While the book is historical in nature, that doesn't make it dry reading. There is scandal (Almina was most likely the illegitimate daughter of the wealthy Alfred de Rothschild), wildly fabulous wealth (Almina lived a lavish and luxurious lifestyle prior to WWI), Egyptian adventures, and ultimately heartbreak as WWI touched almost every family in Britain.Read more ›
The lady before was most specific and to the point without any ambiguity.
I purchased the book not knowing just how much it was going to reveal about Downton Abbey which I have been following avidly.
As it turned out, it was fabulously written and told me so much more than I had ever expected. Thank the author profusely. Needless to tell that I highly recommend this to all who are enchanted by the TV series of Downton Abbey; It takes nothing away from this TV drama but greatly enhances the protrayal with so much background not out there for the average person.
Again, I am indeed glad that I took up on the whim and purchased this particular book when I was browsing the Amazon selections.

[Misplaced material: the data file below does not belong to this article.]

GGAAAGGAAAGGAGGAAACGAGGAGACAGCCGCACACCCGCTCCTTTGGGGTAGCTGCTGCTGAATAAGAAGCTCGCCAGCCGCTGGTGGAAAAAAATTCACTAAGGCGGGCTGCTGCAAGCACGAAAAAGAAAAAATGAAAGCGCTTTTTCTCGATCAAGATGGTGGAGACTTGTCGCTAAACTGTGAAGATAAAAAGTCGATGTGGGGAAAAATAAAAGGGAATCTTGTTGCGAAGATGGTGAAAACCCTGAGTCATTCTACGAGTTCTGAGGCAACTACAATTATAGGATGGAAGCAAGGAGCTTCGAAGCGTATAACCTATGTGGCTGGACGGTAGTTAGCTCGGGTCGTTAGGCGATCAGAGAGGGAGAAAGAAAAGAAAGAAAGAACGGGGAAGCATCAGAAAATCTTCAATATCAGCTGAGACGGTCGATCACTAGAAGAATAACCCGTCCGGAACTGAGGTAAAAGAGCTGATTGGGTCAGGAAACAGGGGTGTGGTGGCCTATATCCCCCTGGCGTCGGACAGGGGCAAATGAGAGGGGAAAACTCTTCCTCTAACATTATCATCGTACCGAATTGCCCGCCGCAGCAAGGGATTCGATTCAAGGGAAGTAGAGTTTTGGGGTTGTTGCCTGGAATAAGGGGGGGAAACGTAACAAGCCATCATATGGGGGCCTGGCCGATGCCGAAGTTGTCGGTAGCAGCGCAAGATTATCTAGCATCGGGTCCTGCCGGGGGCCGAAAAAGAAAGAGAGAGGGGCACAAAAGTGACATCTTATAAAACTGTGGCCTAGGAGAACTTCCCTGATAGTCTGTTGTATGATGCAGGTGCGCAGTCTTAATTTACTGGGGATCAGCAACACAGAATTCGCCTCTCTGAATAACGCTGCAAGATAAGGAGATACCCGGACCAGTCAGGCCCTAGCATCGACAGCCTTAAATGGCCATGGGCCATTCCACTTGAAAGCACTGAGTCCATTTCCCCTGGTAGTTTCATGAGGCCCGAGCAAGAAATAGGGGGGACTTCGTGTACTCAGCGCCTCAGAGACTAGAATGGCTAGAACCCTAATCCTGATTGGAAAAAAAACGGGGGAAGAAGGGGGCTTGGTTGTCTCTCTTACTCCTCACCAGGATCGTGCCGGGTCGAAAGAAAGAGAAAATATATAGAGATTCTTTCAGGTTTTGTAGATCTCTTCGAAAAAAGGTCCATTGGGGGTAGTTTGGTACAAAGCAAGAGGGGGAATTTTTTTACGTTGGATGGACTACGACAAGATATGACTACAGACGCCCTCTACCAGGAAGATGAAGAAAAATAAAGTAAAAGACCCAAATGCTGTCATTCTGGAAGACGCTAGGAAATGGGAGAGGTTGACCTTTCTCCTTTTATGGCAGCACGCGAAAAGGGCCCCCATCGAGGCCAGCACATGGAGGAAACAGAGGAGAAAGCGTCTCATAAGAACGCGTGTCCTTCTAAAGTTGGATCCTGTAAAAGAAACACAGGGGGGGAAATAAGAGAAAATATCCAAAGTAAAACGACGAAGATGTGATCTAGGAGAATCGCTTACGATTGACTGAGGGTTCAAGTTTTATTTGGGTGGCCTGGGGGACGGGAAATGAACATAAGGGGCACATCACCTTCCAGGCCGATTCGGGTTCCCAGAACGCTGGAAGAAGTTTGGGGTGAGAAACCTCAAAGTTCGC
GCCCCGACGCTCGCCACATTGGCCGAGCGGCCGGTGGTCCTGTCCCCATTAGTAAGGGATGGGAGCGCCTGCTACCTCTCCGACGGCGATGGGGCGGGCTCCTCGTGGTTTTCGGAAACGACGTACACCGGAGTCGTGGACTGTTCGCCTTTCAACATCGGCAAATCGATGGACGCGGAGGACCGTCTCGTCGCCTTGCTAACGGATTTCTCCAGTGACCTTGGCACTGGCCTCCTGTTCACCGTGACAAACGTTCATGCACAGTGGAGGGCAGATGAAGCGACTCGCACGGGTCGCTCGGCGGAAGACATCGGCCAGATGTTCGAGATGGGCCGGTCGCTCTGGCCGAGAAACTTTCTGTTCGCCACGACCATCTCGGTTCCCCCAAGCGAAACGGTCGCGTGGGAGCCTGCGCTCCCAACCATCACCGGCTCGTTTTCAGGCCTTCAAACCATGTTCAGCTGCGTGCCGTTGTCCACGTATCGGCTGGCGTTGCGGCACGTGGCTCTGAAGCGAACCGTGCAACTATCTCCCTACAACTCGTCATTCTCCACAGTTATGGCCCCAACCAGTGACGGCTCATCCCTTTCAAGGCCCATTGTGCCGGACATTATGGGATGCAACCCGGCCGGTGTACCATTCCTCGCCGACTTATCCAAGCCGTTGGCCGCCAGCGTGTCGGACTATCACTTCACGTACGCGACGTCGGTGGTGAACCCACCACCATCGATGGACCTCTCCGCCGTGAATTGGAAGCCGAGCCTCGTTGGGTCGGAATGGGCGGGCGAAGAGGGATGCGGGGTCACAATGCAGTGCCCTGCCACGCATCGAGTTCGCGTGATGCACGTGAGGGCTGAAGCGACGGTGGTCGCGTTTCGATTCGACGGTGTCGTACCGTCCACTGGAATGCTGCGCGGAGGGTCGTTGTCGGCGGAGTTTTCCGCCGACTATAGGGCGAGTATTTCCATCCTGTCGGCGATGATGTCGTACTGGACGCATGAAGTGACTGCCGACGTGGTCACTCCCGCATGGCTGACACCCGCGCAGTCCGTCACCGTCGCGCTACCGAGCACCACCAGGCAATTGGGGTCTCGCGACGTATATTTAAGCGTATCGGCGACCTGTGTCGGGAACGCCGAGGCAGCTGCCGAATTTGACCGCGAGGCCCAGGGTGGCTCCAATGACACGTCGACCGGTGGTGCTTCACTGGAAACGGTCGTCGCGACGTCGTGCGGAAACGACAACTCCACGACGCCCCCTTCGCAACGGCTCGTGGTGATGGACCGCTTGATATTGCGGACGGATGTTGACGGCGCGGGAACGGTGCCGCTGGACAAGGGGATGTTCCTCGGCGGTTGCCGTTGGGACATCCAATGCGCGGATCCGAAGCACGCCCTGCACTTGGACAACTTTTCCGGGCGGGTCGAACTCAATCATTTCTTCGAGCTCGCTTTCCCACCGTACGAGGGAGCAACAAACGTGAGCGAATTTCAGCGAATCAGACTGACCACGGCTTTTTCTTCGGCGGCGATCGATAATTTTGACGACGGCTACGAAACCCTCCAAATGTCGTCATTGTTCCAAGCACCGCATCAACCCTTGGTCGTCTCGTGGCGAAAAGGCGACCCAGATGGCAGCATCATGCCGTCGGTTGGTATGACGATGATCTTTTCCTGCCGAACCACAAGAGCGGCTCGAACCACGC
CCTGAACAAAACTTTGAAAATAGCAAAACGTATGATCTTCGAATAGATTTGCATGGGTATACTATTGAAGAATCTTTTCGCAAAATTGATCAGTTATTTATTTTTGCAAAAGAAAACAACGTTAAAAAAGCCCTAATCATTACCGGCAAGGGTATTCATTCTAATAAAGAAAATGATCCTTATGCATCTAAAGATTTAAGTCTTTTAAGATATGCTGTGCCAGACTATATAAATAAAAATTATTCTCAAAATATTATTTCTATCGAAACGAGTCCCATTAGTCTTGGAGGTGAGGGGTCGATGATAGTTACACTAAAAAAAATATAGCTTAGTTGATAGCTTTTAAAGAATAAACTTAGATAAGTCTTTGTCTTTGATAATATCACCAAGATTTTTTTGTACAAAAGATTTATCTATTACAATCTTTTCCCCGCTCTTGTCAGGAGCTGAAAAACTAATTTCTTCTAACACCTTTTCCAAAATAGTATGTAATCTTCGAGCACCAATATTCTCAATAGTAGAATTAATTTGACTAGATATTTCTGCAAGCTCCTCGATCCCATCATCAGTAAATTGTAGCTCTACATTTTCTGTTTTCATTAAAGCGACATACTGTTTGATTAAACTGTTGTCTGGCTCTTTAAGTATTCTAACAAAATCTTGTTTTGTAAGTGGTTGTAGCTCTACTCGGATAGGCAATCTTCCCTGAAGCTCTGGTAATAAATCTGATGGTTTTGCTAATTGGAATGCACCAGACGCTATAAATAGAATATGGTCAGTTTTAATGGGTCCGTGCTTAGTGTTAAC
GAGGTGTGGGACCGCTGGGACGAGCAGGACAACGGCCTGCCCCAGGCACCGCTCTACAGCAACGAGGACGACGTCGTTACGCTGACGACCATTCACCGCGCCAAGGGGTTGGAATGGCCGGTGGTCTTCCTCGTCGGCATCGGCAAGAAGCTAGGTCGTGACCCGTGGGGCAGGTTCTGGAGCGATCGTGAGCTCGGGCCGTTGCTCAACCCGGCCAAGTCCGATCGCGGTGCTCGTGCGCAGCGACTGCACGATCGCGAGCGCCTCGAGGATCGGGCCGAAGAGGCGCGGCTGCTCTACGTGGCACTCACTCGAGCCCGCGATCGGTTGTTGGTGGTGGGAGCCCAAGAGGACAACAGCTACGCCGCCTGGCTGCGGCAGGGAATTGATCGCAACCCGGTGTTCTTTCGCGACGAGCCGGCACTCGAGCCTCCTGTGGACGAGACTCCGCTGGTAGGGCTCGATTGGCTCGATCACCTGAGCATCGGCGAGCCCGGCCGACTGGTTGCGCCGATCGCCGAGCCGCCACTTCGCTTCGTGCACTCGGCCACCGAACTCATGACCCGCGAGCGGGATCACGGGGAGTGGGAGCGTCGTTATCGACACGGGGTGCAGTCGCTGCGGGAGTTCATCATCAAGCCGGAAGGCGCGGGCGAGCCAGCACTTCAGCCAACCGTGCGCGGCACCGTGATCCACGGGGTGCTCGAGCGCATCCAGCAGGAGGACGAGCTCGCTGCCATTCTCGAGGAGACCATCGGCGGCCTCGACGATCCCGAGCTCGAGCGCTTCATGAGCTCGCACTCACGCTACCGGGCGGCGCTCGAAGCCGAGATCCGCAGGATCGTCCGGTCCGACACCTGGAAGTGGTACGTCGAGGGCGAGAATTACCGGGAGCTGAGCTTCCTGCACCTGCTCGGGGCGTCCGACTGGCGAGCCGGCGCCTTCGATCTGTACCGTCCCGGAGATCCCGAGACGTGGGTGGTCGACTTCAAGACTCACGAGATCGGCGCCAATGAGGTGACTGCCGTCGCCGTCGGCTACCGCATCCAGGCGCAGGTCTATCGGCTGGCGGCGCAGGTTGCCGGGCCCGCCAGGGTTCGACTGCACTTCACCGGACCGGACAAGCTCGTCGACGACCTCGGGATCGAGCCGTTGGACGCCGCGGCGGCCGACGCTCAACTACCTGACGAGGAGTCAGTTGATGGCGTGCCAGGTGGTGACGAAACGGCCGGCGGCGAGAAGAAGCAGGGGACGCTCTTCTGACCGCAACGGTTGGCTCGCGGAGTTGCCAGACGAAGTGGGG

Some of the reviews herein are very disparaging of Downton Abbey fans. Since I count the adventures of those characters among my not-so-guilty pleasures, I'll certainly not do that. I will say it is interesting to read about the real people who made Highclere Castle their home. I have read (and reviewed) several books on Howard Carter, Lord Carnarvon, et al, so to me this was simply intended as a source of inside material as well as the DA connection. I didn't know a lot about Lady Almina so as much as anything that connection with the Downton characters pulled me in. I wanted to see the story of the real hospital started by Her Ladyship. I was a little disappointed. Not just in the read - more on that in a moment, but in the hospital. The hospital at Highclere averaged between 12 and 20 patients at any given time. That's all. Over 24,000 British casualties a month were coming back to England. But Lady Almina's patients were special. All were officers, many of her social class. Lady Almina made sure she had a representative in Southampton screening prospective patients. She insisted also that her nurses be attractive on the premise that it made the boys more cheerful thereby healing quicker. Imagine that in a diversity context today. The biggest complaint about this book is the author's clear worship of Lady Almina. She is a candidate for sainthood in this book. She does no wrong. Many years ago, as a young man in college, I was taught to read critically, to look for bias in an author, to try to discern what ideology he/she is selling the reader. Works showing only gushing admiration in a biography leave out the human side of real people. In that respect Fiona Carnarvon does Lady Almina a great disservice.Read more ›